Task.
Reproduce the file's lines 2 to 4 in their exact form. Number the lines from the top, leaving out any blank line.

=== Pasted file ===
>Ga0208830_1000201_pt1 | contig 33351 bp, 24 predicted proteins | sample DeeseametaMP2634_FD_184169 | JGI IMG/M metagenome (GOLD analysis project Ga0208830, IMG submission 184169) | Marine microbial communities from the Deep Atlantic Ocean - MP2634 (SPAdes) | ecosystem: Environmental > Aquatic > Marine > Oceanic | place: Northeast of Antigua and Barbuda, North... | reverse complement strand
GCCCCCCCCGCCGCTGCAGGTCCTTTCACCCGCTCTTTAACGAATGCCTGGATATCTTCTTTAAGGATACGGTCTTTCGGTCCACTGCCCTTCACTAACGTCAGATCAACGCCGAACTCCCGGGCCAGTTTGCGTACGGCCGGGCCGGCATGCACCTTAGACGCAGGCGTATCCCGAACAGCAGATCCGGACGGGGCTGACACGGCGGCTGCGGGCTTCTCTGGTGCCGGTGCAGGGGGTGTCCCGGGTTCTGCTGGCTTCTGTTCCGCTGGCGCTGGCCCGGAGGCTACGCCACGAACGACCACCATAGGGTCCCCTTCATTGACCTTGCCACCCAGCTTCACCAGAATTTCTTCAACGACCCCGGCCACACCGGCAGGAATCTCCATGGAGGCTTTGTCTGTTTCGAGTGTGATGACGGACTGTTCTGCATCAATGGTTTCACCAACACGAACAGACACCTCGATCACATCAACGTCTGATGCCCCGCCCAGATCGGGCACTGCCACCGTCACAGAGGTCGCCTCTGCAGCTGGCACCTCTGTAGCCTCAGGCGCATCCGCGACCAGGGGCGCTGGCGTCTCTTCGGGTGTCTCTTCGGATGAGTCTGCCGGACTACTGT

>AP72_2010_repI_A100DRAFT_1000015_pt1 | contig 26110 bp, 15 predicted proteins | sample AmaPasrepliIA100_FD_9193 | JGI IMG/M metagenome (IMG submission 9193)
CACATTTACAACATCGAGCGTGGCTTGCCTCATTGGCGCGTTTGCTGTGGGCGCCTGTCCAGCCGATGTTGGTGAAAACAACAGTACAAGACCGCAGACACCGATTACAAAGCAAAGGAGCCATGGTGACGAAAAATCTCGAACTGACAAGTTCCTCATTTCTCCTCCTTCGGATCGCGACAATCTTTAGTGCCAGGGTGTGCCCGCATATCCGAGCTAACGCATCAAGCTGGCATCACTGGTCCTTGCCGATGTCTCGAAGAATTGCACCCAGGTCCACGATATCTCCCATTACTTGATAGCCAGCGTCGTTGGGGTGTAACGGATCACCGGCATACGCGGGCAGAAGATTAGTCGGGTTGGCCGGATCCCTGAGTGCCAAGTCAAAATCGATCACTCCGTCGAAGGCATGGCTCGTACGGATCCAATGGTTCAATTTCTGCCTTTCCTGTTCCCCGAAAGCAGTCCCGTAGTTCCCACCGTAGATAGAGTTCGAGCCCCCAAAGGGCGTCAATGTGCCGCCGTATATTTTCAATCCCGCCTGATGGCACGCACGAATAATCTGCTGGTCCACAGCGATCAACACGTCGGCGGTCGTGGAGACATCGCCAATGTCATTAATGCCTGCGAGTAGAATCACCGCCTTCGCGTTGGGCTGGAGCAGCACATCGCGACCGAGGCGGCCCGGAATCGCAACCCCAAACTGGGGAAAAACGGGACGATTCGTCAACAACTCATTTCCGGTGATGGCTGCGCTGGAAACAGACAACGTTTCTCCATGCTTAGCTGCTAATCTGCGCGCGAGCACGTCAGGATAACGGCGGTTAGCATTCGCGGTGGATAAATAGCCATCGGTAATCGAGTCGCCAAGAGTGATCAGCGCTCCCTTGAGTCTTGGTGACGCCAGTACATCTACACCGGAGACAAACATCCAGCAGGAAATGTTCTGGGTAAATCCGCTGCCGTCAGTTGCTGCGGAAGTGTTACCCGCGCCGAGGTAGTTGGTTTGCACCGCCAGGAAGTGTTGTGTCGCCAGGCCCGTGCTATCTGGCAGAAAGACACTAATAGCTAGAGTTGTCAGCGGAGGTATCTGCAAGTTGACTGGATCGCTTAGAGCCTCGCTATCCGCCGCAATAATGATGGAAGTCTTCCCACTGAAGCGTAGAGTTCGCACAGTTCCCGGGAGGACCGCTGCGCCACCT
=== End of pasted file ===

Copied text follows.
GCCCCCCCCGCCGCTGCAGGTCCTTTCACCCGCTCTTTAACGAATGCCTGGATATCTTCTTTAAGGATACGGTCTTTCGGTCCACTGCCCTTCACTAACGTCAGATCAACGCCGAACTCCCGGGCCAGTTTGCGTACGGCCGGGCCGGCATGCACCTTAGACGCAGGCGTATCCCGAACAGCAGATCCGGACGGGGCTGACACGGCGGCTGCGGGCTTCTCTGGTGCCGGTGCAGGGGGTGTCCCGGGTTCTGCTGGCTTCTGTTCCGCTGGCGCTGGCCCGGAGGCTACGCCACGAACGACCACCATAGGGTCCCCTTCATTGACCTTGCCACCCAGCTTCACCAGAATTTCTTCAACGACCCCGGCCACACCGGCAGGAATCTCCATGGAGGCTTTGTCTGTTTCGAGTGTGATGACGGACTGTTCTGCATCAATGGTTTCACCAACACGAACAGACACCTCGATCACATCAACGTCTGATGCCCCGCCCAGATCGGGCACTGCCACCGTCACAGAGGTCGCCTCTGCAGCTGGCACCTCTGTAGCCTCAGGCGCATCCGCGACCAGGGGCGCTGGCGTCTCTTCGGGTGTCTCTTCGGATGAGTCTGCCGGACTACTGT

>AP72_2010_repI_A100DRAFT_1000015_pt1 | contig 26110 bp, 15 predicted proteins | sample AmaPasrepliIA100_FD_9193 | JGI IMG/M metagenome (IMG submission 9193)
CACATTTACAACATCGAGCGTGGCTTGCCTCATTGGCGCGTTTGCTGTGGGCGCCTGTCCAGCCGATGTTGGTGAAAACAACAGTACAAGACCGCAGACACCGATTACAAAGCAAAGGAGCCATGGTGACGAAAAATCTCGAACTGACAAGTTCCTCATTTCTCCTCCTTCGGATCGCGACAATCTTTAGTGCCAGGGTGTGCCCGCATATCCGAGCTAACGCATCAAGCTGGCATCACTGGTCCTTGCCGATGTCTCGAAGAATTGCACCCAGGTCCACGATATCTCCCATTACTTGATAGCCAGCGTCGTTGGGGTGTAACGGATCACCGGCATACGCGGGCAGAAGATTAGTCGGGTTGGCCGGATCCCTGAGTGCCAAGTCAAAATCGATCACTCCGTCGAAGGCATGGCTCGTACGGATCCAATGGTTCAATTTCTGCCTTTCCTGTTCCCCGAAAGCAGTCCCGTAGTTCCCACCGTAGATAGAGTTCGAGCCCCCAAAGGGCGTCAATGTGCCGCCGTATATTTTCAATCCCGCCTGATGGCACGCACGAATAATCTGCTGGTCCACAGCGATCAACACGTCGGCGGTCGTGGAGACATCGCCAATGTCATTAATGCCTGCGAGTAGAATCACCGCCTTCGCGTTGGGCTGGAGCAGCACATCGCGACCGAGGCGGCCCGGAATCGCAACCCCAAACTGGGGAAAAACGGGACGATTCGTCAACAACTCATTTCCGGTGATGGCTGCGCTGGAAACAGACAACGTTTCTCCATGCTTAGCTGCTAATCTGCGCGCGAGCACGTCAGGATAACGGCGGTTAGCATTCGCGGTGGATAAATAGCCATCGGTAATCGAGTCGCCAAGAGTGATCAGCGCTCCCTTGAGTCTTGGTGACGCCAGTACATCTACACCGGAGACAAACATCCAGCAGGAAATGTTCTGGGTAAATCCGCTGCCGTCAGTTGCTGCGGAAGTGTTACCCGCGCCGAGGTAGTTGGTTTGCACCGCCAGGAAGTGTTGTGTCGCCAGGCCCGTGCTATCTGGCAGAAAGACACTAATAGCTAGAGTTGTCAGCGGAGGTATCTGCAAGTTGACTGGATCGCTTAGAGCCTCGCTATCCGCCGCAATAATGATGGAAGTCTTCCCACTGAAGCGTAGAGTTCGCACAGTTCCCGGGAGGACCGCTGCGCCACCT